In the scale of our foreign commerce, that with Great Britain ranks first, both in extent and value. From 1783 this trade was unregulated by treaty, until 1794. The commercial part of that compact expiring by its own limitation in 1804, it again stood without any permanent provision until 3d July, 1815, when an equalization of duties, for which the British government had long been pressing, between the United States and their dominions in Europe, was finally on our part acceded to. The wealth mutually resulting from this good understanding, and the enormous interchange to which it has led of mutual labour, greater unquestionably than the world has ever before seen between two independent nations, must make every lover of his country and of man pray for its long continuance. The dependence created by it is mutual as the benefit is equal, and woe, we say, betide him, who through rashness or ignorance would break that golden bond. Of the sum total of our exports Great Britain and Ireland take about one-third, while of the sum total of our imports they furnish even more than that proportion. We are, in truth, their best customers, as they are ours. Of their manufactured exports, on an } average of the years 1827, 1828, 1829, the United States were the purchasers of one-fifth of their woollen, one-third of their linen, one-fifth of their hardware, (in 1832 of one-half) one-fourth of their silks, and one-tenth of their cotton goods. This last item may from its smallness excite surprise; still more perhaps that we are far from being in cottons her greatest customer. In 1829, Brazil purchased to more than double what we did. Of all the exports of British produce and manufacture, full one-half in value consists in fabrics of cotton, and of that raw material we supply three-fourths of the quantity she consumes.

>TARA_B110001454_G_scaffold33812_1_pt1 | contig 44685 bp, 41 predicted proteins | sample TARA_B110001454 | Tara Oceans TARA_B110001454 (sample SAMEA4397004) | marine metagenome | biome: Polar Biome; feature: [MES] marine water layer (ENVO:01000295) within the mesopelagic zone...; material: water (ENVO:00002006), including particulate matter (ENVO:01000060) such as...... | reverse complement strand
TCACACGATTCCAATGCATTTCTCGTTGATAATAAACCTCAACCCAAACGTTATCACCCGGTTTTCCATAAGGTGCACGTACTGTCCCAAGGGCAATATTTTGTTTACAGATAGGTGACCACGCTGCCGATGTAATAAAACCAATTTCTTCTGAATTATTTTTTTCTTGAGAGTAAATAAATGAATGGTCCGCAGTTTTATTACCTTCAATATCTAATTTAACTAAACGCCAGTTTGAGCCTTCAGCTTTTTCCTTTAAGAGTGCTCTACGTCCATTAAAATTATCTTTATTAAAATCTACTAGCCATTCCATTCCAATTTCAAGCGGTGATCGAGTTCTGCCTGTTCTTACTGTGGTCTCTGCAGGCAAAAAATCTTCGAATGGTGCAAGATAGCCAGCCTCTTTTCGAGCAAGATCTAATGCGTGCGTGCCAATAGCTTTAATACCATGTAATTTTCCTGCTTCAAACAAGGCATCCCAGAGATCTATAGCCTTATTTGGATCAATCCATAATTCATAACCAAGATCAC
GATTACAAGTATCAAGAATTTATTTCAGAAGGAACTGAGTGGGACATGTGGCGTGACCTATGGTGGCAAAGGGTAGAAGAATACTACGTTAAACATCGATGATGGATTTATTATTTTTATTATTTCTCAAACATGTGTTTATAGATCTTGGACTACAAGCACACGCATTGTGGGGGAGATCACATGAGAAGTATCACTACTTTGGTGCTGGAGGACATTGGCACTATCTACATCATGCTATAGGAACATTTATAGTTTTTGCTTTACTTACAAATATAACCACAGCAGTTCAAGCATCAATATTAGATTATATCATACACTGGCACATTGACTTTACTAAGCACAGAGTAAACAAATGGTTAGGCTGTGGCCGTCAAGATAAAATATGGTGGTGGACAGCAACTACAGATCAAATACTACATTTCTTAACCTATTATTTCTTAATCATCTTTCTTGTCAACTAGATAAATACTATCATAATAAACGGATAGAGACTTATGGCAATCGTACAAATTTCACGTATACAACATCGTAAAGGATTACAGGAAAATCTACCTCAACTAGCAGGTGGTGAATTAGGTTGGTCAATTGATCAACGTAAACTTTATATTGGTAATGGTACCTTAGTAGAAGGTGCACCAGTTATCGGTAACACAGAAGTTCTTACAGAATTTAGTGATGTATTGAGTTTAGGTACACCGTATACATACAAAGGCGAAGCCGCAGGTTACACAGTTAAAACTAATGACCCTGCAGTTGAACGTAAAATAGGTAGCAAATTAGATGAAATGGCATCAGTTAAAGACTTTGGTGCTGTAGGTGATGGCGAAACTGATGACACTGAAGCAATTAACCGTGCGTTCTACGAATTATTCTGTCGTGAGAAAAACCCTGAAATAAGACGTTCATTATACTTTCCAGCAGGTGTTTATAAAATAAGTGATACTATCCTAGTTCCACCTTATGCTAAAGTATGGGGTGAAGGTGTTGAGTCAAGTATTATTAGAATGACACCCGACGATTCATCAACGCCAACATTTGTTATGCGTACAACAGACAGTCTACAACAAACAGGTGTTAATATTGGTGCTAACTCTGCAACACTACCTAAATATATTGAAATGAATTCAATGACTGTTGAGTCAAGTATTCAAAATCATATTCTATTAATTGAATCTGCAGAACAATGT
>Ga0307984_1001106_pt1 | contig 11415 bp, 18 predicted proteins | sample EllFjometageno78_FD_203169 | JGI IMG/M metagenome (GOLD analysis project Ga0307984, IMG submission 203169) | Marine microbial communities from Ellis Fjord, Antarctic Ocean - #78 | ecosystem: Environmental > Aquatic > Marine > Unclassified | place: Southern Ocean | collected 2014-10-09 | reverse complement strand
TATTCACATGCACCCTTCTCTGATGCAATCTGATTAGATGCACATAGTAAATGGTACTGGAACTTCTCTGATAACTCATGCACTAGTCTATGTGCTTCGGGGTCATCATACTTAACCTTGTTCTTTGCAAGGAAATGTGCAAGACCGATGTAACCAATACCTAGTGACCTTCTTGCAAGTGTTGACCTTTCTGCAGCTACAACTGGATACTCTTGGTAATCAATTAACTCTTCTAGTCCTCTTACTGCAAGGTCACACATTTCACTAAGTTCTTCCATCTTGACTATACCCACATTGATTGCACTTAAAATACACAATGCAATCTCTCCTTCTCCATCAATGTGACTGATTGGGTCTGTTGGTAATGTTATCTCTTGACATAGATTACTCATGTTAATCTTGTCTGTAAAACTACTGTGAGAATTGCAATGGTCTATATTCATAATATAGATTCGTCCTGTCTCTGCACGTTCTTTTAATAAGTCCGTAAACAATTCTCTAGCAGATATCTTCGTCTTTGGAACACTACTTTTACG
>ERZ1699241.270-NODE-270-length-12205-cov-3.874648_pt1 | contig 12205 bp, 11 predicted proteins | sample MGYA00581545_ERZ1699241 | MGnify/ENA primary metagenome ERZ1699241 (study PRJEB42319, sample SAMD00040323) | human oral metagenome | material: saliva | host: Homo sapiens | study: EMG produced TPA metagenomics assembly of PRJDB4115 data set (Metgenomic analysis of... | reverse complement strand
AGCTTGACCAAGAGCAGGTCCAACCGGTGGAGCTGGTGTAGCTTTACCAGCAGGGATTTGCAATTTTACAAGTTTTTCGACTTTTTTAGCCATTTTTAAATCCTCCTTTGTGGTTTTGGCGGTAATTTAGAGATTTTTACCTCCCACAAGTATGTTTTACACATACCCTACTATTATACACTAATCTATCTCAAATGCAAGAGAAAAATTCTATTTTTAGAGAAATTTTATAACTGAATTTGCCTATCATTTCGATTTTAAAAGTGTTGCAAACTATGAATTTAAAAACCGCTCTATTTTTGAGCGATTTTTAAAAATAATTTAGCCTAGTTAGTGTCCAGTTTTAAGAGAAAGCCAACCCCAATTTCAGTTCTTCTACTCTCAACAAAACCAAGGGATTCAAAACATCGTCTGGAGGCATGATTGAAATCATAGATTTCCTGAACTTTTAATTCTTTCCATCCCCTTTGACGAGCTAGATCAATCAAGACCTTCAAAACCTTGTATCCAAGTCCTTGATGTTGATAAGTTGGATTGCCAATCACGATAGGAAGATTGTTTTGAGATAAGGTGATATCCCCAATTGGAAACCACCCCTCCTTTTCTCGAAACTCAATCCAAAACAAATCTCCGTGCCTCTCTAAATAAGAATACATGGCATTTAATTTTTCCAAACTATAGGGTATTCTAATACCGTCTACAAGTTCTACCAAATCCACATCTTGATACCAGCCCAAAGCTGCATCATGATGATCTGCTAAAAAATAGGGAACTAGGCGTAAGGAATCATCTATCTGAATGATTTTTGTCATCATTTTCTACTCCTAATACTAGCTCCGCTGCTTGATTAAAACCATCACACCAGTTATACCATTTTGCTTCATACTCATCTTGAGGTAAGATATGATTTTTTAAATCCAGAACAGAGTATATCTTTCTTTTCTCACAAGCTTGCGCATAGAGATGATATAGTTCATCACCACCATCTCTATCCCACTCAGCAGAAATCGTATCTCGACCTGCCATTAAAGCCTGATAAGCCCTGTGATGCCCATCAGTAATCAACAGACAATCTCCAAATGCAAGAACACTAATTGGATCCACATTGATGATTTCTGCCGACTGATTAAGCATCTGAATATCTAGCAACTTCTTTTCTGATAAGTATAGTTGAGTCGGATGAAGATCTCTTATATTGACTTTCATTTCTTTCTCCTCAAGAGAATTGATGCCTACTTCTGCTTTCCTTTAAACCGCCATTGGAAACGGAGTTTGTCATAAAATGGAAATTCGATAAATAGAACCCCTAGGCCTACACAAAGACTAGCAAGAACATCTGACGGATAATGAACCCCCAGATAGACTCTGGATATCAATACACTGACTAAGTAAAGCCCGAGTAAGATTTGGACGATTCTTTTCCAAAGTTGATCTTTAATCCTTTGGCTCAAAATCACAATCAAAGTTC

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With the British East Indies we continue to carry on a large but not increasing intercourse. The opening of that trade in 1788 deserves to be recorded to the honour of our rival, for the noble forgetfulness it displayed of past animosities. The ship Chesapeake, one of the first vessels that unfurled the American flag in the Ganges, was exempted by the Supreme Council of Bengal from all government custom; and orders were immediately issued by Lord. Cornwallis, then governor-general, that American vessels should be treated at the Company’s settlements in all respects as the most favoured foreigners. (Macpherson's Annals of Commerce.) Until the law of minimums in 1816, our imports from India consisted principally of low-priced cottons, and since that time of indigo and silks; the account being settled by bills, or paid on the spot in specie. Prior to 1821, the specie not passing through the custom house left the export returns almost a blank, as the adoption of bills is now doing a second time; and yet the trade as to profit is evidently unaffected by it. The entry of specie in 1821 mounted up our exports to India from $200,000 to more than $2,000,000; while the substitution of bills for specie, which commenced as a general system in 1823, as suddenly depressed them from $1,930,376 to $283,052.